Posted by: Daniel | Sep 21, 2016 10:21:46 AM

I don't support the death penalty but the replies to the first comment provides sound logic on why those who hurt children, police officers and so forth deserve more punishment. The argument then goes to if execution is warranted.

As to the idea this is partially political, such is life, and our system of government suggests such things should influence. Of course, they sometimes influence government officials to do bad things, so we should be on guard. Finally, yes, question if she thinks it should be mandatory. At the very least, putting aside that is currently deemed unconstitutional (unless "mandatory" is defined quite broadly), I doubt outliers like someone obviously insane would be included by her. Still, like when the other side uses rhetoric, I'm willing to grant some dramatic license here.

Posted by: Joe | Sep 21, 2016 10:36:05 AM

Besides agreeing with children being more vulnerable the occupations of cops and correctional officers, still being a voluntary profession with the appropriate training that must go with it, I disagree with special circumstances being applied to them because of their chosen profession. Why are military members not compensated at the same level as those two highly compensated civil servant occupations? Certainly military careers are in many cases these days much more detrimental to ones life compared to the somewhat more predictable circumstances that cops and correctional officers may face on a daily basis. Or is it because patriotic sacrifices are less valued than civilian civil servant sacrifices?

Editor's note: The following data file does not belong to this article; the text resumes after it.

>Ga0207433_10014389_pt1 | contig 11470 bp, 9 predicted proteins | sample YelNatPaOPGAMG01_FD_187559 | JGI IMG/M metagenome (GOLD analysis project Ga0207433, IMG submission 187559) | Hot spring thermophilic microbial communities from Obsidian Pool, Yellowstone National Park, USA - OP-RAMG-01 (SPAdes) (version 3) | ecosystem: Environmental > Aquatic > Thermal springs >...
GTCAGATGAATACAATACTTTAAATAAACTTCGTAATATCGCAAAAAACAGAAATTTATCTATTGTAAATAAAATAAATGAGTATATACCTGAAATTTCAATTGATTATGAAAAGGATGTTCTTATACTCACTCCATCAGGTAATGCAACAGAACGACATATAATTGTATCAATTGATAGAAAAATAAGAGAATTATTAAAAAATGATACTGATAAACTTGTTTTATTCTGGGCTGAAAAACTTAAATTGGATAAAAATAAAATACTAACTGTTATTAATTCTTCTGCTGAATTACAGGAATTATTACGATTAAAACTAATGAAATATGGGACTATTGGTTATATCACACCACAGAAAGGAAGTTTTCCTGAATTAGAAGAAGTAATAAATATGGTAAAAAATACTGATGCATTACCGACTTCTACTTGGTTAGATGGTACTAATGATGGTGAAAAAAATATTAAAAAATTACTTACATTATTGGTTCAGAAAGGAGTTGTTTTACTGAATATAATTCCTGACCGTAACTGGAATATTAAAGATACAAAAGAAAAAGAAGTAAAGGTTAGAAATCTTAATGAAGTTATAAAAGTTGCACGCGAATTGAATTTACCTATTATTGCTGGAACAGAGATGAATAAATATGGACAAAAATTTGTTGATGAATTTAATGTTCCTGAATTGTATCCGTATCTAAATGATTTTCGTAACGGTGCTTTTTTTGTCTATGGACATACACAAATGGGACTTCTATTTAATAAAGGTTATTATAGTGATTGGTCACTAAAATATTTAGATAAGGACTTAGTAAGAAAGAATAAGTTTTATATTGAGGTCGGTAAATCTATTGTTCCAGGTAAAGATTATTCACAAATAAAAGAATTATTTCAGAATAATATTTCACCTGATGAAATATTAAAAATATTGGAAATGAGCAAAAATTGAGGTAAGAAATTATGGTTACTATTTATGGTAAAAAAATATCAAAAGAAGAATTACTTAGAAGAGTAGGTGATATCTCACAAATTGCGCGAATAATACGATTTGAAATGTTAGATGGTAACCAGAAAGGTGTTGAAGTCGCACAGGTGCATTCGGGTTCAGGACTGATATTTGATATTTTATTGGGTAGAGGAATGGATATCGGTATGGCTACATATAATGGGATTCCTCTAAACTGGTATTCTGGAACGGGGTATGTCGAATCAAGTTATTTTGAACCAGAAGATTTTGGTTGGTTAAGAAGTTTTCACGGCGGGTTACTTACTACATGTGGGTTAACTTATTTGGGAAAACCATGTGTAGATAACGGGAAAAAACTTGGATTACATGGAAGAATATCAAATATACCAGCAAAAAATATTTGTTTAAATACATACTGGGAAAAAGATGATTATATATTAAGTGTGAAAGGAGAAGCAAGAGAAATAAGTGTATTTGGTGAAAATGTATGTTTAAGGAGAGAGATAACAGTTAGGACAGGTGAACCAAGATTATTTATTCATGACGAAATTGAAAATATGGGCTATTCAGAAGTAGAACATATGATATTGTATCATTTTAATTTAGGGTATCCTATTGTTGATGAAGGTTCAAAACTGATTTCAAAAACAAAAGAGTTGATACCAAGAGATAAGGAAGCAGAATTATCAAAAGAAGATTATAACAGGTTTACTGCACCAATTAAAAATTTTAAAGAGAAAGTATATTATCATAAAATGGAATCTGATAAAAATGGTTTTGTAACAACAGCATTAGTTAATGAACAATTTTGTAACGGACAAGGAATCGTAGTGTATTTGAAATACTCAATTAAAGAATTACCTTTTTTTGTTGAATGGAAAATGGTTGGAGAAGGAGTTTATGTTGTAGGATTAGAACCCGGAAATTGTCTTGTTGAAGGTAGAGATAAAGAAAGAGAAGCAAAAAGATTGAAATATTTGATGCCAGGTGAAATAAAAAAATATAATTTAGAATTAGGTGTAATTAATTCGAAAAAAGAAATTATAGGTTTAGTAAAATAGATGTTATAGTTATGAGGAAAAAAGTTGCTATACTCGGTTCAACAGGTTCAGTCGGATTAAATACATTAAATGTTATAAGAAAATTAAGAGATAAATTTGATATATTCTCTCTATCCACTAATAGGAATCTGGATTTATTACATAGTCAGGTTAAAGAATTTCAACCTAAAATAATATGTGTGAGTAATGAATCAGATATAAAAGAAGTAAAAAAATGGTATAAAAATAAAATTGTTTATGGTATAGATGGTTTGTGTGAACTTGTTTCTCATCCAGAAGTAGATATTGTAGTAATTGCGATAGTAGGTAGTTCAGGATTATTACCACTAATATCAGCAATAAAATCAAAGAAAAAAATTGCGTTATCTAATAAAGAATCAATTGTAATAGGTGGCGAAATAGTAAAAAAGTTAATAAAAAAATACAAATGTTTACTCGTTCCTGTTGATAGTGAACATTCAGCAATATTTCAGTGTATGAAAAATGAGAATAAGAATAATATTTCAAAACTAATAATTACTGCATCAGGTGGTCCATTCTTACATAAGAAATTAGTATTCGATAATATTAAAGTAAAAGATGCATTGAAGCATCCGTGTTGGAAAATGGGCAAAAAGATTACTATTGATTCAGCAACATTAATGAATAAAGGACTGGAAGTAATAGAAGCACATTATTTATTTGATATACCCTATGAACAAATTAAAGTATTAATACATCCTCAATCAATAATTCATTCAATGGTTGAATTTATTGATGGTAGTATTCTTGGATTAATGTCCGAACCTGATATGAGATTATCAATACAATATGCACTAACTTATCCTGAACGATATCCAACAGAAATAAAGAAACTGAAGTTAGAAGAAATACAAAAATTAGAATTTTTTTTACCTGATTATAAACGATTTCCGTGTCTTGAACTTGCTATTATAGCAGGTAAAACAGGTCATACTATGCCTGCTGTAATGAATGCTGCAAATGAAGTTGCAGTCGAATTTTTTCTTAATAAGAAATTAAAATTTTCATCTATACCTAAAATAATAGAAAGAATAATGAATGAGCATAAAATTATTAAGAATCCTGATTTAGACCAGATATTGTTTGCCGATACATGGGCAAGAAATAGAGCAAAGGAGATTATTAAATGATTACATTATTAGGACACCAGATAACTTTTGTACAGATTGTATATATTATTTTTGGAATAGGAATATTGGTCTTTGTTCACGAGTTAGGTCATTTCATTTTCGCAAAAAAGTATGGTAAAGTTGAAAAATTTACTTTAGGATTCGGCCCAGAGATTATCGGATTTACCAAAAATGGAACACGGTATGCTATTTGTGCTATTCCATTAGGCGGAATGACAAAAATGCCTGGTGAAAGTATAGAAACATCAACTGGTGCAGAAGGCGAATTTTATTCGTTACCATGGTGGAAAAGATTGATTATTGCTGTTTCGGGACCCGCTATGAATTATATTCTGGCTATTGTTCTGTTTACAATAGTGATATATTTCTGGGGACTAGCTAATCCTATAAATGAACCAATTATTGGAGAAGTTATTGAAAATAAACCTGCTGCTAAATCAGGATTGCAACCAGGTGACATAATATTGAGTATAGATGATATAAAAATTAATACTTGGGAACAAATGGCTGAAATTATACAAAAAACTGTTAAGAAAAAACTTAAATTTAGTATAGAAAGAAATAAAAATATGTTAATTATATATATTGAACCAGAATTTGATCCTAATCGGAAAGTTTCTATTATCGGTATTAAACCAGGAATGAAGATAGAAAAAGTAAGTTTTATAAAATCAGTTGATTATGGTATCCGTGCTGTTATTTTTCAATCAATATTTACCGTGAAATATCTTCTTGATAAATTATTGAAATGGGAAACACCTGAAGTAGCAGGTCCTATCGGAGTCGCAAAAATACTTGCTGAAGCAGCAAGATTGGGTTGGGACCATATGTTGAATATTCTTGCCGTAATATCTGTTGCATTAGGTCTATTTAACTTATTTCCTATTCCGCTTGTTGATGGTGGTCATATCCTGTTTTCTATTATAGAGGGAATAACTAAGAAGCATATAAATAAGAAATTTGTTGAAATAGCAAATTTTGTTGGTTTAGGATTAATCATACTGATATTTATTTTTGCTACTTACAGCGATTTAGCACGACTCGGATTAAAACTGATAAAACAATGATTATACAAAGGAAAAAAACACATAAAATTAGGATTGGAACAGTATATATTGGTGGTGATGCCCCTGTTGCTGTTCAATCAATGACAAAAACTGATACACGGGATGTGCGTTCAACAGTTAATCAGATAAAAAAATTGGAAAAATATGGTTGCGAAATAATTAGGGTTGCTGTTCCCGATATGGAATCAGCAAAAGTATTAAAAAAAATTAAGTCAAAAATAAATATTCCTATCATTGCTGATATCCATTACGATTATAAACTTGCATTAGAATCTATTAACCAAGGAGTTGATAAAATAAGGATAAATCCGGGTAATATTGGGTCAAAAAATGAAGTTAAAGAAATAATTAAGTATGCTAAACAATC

Posted by: Inquiring minds would like to know | Sep 21, 2016 7:39:12 PM

"Why are military members not compensated at the same level as those two highly compensated civil servant occupations?"

People in the military get various "plus" benefits including on public service careers and when they are prosecuted for crimes their military service is factored in as mitigation. This is just two ways service in the military is compensated. Someone here in fact disagreed with me that this was in fact warranted. At the very least, it's present.

We also protect members of the military in part by higher punishments if people hurt them in various respects. The principle applies, with relevant levels of scope mixed in, for various people. For instance, when I go on a public bus, I see notice about laws in place that penalize hurting bus drivers more.

Posted by: Joe | Sep 22, 2016 10:21:58 AM

Inquiring -- back to my original point. While technically all crimes are offenses against the State, attacks on law enforcement and correctional officers in their official capacities are literally an attack on the government and the criminal justice system. It is possible to argue that the list of statutory aggravators being proposed in New Mexico is underinclusive. It's not too hard to make an argument for adding the military, judges, prosecutors, and other government officials.

Attacking the specific statutory aggravating circumstances as underinclusive is not a logically valid argument against reinstating the death penalty. It is an argument for adding additional statutory aggravating circumstances.

Posted by: tmm | Sep 22, 2016 11:09:19 AM